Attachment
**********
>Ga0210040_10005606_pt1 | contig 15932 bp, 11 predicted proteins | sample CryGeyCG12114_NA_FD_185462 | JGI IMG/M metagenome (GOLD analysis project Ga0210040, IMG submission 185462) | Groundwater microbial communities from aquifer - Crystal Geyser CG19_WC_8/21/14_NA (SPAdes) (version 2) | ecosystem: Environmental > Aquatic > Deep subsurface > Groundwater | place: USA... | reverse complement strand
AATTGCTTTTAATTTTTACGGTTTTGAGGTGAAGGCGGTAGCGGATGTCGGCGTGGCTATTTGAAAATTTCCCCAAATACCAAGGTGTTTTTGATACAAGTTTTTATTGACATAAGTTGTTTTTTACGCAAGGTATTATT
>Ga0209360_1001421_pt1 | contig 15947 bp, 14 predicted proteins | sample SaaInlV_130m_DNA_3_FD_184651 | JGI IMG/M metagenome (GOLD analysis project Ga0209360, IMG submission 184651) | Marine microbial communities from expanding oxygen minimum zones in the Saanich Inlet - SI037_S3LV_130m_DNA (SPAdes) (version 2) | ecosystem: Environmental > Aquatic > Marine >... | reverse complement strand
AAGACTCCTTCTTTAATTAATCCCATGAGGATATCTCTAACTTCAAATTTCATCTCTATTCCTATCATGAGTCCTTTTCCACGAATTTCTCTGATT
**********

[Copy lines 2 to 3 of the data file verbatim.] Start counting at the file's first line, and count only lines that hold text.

AATTGCTTTTAATTTTTACGGTTTTGAGGTGAAGGCGGTAGCGGATGTCGGCGTGGCTATTTGAAAATTTCCCCAAATACCAAGGTGTTTTTGATACAAGTTTTTATTGACATAAGTTGTTTTTTACGCAAGGTATTATT
>Ga0209360_1001421_pt1 | contig 15947 bp, 14 predicted proteins | sample SaaInlV_130m_DNA_3_FD_184651 | JGI IMG/M metagenome (GOLD analysis project Ga0209360, IMG submission 184651) | Marine microbial communities from expanding oxygen minimum zones in the Saanich Inlet - SI037_S3LV_130m_DNA (SPAdes) (version 2) | ecosystem: Environmental > Aquatic > Marine >... | reverse complement strand